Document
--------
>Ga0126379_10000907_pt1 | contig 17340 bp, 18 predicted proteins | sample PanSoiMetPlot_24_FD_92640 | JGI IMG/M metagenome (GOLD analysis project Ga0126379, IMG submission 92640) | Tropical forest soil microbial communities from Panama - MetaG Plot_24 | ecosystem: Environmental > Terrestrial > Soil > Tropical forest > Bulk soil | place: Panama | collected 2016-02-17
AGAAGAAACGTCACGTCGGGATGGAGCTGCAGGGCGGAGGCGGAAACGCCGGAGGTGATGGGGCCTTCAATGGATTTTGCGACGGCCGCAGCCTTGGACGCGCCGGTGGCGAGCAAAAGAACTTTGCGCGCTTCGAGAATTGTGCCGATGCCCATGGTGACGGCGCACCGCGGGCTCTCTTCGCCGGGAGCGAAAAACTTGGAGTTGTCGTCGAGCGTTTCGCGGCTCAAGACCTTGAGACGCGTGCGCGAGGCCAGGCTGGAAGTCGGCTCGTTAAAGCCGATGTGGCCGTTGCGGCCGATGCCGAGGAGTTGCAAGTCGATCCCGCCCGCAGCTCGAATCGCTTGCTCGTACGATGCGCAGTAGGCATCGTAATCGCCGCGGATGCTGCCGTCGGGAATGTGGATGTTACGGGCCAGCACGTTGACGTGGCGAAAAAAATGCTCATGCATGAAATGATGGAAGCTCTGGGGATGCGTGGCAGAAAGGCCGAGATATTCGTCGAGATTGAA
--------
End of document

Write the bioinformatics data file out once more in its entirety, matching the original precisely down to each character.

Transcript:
>Ga0126379_10000907_pt1 | contig 17340 bp, 18 predicted proteins | sample PanSoiMetPlot_24_FD_92640 | JGI IMG/M metagenome (GOLD analysis project Ga0126379, IMG submission 92640) | Tropical forest soil microbial communities from Panama - MetaG Plot_24 | ecosystem: Environmental > Terrestrial > Soil > Tropical forest > Bulk soil | place: Panama | collected 2016-02-17
AGAAGAAACGTCACGTCGGGATGGAGCTGCAGGGCGGAGGCGGAAACGCCGGAGGTGATGGGGCCTTCAATGGATTTTGCGACGGCCGCAGCCTTGGACGCGCCGGTGGCGAGCAAAAGAACTTTGCGCGCTTCGAGAATTGTGCCGATGCCCATGGTGACGGCGCACCGCGGGCTCTCTTCGCCGGGAGCGAAAAACTTGGAGTTGTCGTCGAGCGTTTCGCGGCTCAAGACCTTGAGACGCGTGCGCGAGGCCAGGCTGGAAGTCGGCTCGTTAAAGCCGATGTGGCCGTTGCGGCCGATGCCGAGGAGTTGCAAGTCGATCCCGCCCGCAGCTCGAATCGCTTGCTCGTACGATGCGCAGTAGGCATCGTAATCGCCGCGGATGCTGCCGTCGGGAATGTGGATGTTACGGGCCAGCACGTTGACGTGGCGAAAAAAATGCTCATGCATGAAATGATGGAAGCTCTGGGGATGCGTGGCAGAAAGGCCGAGATATTCGTCGAGATTGAA